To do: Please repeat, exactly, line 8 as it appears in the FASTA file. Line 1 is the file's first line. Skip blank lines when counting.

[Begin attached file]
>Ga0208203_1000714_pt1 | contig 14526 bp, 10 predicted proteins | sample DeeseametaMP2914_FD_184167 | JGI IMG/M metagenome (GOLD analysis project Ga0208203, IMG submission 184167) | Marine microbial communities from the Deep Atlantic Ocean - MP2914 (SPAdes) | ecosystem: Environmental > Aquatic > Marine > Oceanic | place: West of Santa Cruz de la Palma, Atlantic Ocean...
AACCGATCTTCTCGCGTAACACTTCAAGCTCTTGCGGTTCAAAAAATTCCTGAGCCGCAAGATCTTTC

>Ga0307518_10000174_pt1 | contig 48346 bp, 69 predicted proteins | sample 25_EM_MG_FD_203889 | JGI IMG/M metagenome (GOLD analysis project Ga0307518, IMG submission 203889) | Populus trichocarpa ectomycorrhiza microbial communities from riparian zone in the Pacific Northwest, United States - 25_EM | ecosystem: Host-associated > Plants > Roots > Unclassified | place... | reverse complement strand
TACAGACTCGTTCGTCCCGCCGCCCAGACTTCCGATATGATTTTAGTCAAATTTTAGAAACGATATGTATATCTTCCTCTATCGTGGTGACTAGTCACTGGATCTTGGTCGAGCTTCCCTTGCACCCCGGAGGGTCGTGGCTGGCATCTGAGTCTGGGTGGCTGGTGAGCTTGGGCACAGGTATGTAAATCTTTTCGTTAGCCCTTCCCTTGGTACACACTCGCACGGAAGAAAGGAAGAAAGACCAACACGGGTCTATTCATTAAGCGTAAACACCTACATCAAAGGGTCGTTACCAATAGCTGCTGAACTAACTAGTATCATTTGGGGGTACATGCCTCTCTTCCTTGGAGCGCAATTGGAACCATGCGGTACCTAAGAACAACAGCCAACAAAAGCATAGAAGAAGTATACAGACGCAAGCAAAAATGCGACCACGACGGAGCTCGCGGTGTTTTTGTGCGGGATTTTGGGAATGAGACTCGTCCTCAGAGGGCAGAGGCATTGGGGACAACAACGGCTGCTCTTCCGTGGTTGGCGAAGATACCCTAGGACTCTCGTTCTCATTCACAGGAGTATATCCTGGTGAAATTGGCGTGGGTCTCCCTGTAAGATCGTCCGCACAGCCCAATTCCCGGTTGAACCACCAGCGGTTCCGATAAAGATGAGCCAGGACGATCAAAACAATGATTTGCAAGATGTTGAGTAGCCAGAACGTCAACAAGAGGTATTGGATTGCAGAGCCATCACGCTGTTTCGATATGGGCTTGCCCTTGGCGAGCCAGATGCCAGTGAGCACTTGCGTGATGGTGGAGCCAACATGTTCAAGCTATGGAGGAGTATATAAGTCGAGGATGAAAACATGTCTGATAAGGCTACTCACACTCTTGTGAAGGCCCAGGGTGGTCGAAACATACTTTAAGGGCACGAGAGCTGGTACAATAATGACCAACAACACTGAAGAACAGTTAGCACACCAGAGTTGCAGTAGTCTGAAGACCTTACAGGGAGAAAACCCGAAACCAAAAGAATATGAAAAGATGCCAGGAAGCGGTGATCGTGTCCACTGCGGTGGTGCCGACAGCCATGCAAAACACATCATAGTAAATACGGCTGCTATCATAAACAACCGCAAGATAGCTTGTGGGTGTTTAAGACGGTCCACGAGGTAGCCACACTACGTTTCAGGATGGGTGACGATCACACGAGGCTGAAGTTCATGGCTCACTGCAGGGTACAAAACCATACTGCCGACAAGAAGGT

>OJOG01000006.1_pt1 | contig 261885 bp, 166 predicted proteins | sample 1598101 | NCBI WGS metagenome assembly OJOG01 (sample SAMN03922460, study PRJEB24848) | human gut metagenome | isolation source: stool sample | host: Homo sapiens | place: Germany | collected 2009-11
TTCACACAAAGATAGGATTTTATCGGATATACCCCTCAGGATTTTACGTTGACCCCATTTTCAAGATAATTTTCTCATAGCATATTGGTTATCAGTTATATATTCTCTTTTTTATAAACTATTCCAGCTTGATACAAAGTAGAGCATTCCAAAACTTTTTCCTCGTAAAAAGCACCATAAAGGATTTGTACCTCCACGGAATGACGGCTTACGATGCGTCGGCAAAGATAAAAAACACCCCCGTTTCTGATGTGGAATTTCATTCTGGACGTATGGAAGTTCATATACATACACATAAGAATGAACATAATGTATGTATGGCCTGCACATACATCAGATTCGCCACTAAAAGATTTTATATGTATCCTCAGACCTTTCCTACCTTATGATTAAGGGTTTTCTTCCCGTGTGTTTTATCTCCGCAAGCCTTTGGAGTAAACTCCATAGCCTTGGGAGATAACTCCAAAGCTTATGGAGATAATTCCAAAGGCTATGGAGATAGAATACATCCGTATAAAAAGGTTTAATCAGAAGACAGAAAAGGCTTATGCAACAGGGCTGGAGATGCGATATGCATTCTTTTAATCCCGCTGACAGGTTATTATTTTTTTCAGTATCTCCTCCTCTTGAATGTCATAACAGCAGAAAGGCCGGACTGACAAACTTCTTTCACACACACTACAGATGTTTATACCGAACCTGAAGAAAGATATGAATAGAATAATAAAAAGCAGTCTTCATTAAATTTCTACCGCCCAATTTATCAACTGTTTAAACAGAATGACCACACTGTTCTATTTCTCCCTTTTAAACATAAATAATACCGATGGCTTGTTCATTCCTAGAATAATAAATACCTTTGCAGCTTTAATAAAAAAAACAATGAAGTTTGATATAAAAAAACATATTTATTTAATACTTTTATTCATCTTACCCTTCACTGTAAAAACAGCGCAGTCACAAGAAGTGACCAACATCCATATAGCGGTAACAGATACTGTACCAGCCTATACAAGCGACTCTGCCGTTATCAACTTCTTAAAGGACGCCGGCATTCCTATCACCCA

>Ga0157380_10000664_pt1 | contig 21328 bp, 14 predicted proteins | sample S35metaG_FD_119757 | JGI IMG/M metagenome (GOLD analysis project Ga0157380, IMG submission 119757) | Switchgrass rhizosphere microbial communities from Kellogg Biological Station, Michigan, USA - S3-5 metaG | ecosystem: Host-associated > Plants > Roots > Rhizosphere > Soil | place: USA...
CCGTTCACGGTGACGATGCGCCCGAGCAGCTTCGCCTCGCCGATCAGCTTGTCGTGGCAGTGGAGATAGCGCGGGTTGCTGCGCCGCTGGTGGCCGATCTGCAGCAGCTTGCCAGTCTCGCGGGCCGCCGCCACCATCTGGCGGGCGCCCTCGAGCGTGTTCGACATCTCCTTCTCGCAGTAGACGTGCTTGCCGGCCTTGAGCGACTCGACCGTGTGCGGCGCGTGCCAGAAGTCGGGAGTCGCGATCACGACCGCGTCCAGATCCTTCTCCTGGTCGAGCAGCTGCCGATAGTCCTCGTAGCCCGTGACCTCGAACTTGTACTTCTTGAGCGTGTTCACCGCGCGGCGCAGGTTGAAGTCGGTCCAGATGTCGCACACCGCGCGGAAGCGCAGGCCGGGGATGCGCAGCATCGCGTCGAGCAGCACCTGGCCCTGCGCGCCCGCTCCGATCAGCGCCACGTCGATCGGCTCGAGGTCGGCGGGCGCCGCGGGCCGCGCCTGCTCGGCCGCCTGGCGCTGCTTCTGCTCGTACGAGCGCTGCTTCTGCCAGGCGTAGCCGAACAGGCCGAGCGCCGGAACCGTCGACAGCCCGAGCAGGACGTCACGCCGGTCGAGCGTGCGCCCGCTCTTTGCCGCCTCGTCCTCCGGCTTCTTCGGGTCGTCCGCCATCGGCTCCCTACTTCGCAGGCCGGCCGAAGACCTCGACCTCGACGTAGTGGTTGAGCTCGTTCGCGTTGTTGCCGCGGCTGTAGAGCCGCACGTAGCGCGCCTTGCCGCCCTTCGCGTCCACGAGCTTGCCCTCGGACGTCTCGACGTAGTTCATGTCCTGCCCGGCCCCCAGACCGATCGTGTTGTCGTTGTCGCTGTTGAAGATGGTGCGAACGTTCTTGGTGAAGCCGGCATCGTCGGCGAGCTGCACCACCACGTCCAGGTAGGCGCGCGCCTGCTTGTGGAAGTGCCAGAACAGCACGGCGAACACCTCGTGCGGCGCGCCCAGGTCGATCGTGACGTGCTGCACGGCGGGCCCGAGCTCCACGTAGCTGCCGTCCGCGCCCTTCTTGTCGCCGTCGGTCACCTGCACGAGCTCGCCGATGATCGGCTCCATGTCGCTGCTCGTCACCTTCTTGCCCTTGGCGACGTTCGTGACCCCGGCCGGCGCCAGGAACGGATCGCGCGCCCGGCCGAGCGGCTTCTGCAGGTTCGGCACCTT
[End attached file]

CCGTTCACGGTGACGATGCGCCCGAGCAGCTTCGCCTCGCCGATCAGCTTGTCGTGGCAGTGGAGATAGCGCGGGTTGCTGCGCCGCTGGTGGCCGATCTGCAGCAGCTTGCCAGTCTCGCGGGCCGCCGCCACCATCTGGCGGGCGCCCTCGAGCGTGTTCGACATCTCCTTCTCGCAGTAGACGTGCTTGCCGGCCTTGAGCGACTCGACCGTGTGCGGCGCGTGCCAGAAGTCGGGAGTCGCGATCACGACCGCGTCCAGATCCTTCTCCTGGTCGAGCAGCTGCCGATAGTCCTCGTAGCCCGTGACCTCGAACTTGTACTTCTTGAGCGTGTTCACCGCGCGGCGCAGGTTGAAGTCGGTCCAGATGTCGCACACCGCGCGGAAGCGCAGGCCGGGGATGCGCAGCATCGCGTCGAGCAGCACCTGGCCCTGCGCGCCCGCTCCGATCAGCGCCACGTCGATCGGCTCGAGGTCGGCGGGCGCCGCGGGCCGCGCCTGCTCGGCCGCCTGGCGCTGCTTCTGCTCGTACGAGCGCTGCTTCTGCCAGGCGTAGCCGAACAGGCCGAGCGCCGGAACCGTCGACAGCCCGAGCAGGACGTCACGCCGGTCGAGCGTGCGCCCGCTCTTTGCCGCCTCGTCCTCCGGCTTCTTCGGGTCGTCCGCCATCGGCTCCCTACTTCGCAGGCCGGCCGAAGACCTCGACCTCGACGTAGTGGTTGAGCTCGTTCGCGTTGTTGCCGCGGCTGTAGAGCCGCACGTAGCGCGCCTTGCCGCCCTTCGCGTCCACGAGCTTGCCCTCGGACGTCTCGACGTAGTTCATGTCCTGCCCGGCCCCCAGACCGATCGTGTTGTCGTTGTCGCTGTTGAAGATGGTGCGAACGTTCTTGGTGAAGCCGGCATCGTCGGCGAGCTGCACCACCACGTCCAGGTAGGCGCGCGCCTGCTTGTGGAAGTGCCAGAACAGCACGGCGAACACCTCGTGCGGCGCGCCCAGGTCGATCGTGACGTGCTGCACGGCGGGCCCGAGCTCCACGTAGCTGCCGTCCGCGCCCTTCTTGTCGCCGTCGGTCACCTGCACGAGCTCGCCGATGATCGGCTCCATGTCGCTGCTCGTCACCTTCTTGCCCTTGGCGACGTTCGTGACCCCGGCCGGCGCCAGGAACGGATCGCGCGCCCGGCCGAGCGGCTTCTGCAGGTTCGGCACCTT